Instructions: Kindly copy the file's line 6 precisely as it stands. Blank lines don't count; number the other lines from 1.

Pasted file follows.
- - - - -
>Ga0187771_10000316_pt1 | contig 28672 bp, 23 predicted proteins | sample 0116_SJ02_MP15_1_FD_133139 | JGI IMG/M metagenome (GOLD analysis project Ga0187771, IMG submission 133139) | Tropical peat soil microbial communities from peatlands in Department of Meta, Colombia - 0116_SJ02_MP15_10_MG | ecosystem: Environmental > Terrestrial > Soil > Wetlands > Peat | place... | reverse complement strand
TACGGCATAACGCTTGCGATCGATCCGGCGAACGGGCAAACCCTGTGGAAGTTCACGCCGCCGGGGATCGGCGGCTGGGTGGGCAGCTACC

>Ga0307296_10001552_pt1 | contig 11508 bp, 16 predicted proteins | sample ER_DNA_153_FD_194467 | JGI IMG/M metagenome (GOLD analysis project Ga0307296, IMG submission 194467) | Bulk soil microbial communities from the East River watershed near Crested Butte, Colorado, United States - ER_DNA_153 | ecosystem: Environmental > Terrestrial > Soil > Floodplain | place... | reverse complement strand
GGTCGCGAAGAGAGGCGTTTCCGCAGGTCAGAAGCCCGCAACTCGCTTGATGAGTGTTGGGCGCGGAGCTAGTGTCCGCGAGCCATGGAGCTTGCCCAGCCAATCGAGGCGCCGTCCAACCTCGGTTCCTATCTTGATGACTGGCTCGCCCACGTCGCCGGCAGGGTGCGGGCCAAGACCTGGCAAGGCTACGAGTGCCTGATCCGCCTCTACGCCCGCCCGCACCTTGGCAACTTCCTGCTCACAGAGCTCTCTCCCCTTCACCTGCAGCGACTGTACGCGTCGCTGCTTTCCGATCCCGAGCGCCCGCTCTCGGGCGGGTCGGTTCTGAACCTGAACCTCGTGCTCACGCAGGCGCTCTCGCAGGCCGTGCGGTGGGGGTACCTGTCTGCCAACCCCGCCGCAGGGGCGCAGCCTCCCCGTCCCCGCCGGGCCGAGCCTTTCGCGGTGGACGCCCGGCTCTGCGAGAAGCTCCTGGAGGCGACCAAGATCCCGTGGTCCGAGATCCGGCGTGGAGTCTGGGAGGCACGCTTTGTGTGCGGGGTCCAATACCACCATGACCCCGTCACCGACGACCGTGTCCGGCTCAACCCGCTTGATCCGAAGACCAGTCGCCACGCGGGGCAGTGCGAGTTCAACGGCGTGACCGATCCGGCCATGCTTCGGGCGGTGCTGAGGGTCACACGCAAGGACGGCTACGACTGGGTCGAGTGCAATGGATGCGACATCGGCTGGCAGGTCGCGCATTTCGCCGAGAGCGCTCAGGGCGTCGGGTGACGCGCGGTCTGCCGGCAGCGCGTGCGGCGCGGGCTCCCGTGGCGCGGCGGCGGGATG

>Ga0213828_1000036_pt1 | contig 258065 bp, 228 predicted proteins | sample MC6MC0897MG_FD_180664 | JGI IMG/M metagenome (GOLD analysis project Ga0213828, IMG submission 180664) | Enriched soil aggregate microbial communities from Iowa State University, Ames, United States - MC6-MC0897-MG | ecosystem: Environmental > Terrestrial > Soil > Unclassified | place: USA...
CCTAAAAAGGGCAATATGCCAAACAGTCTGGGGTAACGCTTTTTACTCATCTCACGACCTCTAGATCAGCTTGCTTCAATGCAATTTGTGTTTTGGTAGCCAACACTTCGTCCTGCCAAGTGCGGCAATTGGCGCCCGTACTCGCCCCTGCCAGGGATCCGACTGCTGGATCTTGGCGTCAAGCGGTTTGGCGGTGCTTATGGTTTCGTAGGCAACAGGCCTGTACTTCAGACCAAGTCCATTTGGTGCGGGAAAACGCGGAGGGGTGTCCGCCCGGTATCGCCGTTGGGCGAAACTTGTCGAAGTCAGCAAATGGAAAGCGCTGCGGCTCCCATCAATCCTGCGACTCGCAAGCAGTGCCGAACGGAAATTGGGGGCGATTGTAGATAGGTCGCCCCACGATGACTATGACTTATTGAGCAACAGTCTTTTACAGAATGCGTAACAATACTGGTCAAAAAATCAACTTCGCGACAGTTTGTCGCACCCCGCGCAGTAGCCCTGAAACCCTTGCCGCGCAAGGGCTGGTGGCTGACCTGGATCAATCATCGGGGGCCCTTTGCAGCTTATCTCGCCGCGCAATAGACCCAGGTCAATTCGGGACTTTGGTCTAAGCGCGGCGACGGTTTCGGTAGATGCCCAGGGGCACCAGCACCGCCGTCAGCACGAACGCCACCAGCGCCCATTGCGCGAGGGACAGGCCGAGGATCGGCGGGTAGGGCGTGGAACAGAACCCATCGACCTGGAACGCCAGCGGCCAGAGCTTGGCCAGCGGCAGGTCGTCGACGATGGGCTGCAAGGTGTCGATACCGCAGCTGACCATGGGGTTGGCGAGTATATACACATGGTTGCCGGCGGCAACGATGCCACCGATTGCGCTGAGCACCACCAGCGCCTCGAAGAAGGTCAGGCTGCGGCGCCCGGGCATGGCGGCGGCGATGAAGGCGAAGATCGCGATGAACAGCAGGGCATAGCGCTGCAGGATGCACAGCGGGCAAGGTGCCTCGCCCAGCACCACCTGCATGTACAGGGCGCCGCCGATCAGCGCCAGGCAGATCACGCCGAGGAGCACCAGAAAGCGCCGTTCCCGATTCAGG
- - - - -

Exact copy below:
CCTAAAAAGGGCAATATGCCAAACAGTCTGGGGTAACGCTTTTTACTCATCTCACGACCTCTAGATCAGCTTGCTTCAATGCAATTTGTGTTTTGGTAGCCAACACTTCGTCCTGCCAAGTGCGGCAATTGGCGCCCGTACTCGCCCCTGCCAGGGATCCGACTGCTGGATCTTGGCGTCAAGCGGTTTGGCGGTGCTTATGGTTTCGTAGGCAACAGGCCTGTACTTCAGACCAAGTCCATTTGGTGCGGGAAAACGCGGAGGGGTGTCCGCCCGGTATCGCCGTTGGGCGAAACTTGTCGAAGTCAGCAAATGGAAAGCGCTGCGGCTCCCATCAATCCTGCGACTCGCAAGCAGTGCCGAACGGAAATTGGGGGCGATTGTAGATAGGTCGCCCCACGATGACTATGACTTATTGAGCAACAGTCTTTTACAGAATGCGTAACAATACTGGTCAAAAAATCAACTTCGCGACAGTTTGTCGCACCCCGCGCAGTAGCCCTGAAACCCTTGCCGCGCAAGGGCTGGTGGCTGACCTGGATCAATCATCGGGGGCCCTTTGCAGCTTATCTCGCCGCGCAATAGACCCAGGTCAATTCGGGACTTTGGTCTAAGCGCGGCGACGGTTTCGGTAGATGCCCAGGGGCACCAGCACCGCCGTCAGCACGAACGCCACCAGCGCCCATTGCGCGAGGGACAGGCCGAGGATCGGCGGGTAGGGCGTGGAACAGAACCCATCGACCTGGAACGCCAGCGGCCAGAGCTTGGCCAGCGGCAGGTCGTCGACGATGGGCTGCAAGGTGTCGATACCGCAGCTGACCATGGGGTTGGCGAGTATATACACATGGTTGCCGGCGGCAACGATGCCACCGATTGCGCTGAGCACCACCAGCGCCTCGAAGAAGGTCAGGCTGCGGCGCCCGGGCATGGCGGCGGCGATGAAGGCGAAGATCGCGATGAACAGCAGGGCATAGCGCTGCAGGATGCACAGCGGGCAAGGTGCCTCGCCCAGCACCACCTGCATGTACAGGGCGCCGCCGATCAGCGCCAGGCAGATCACGCCGAGGAGCACCAGAAAGCGCCGTTCCCGATTCAGG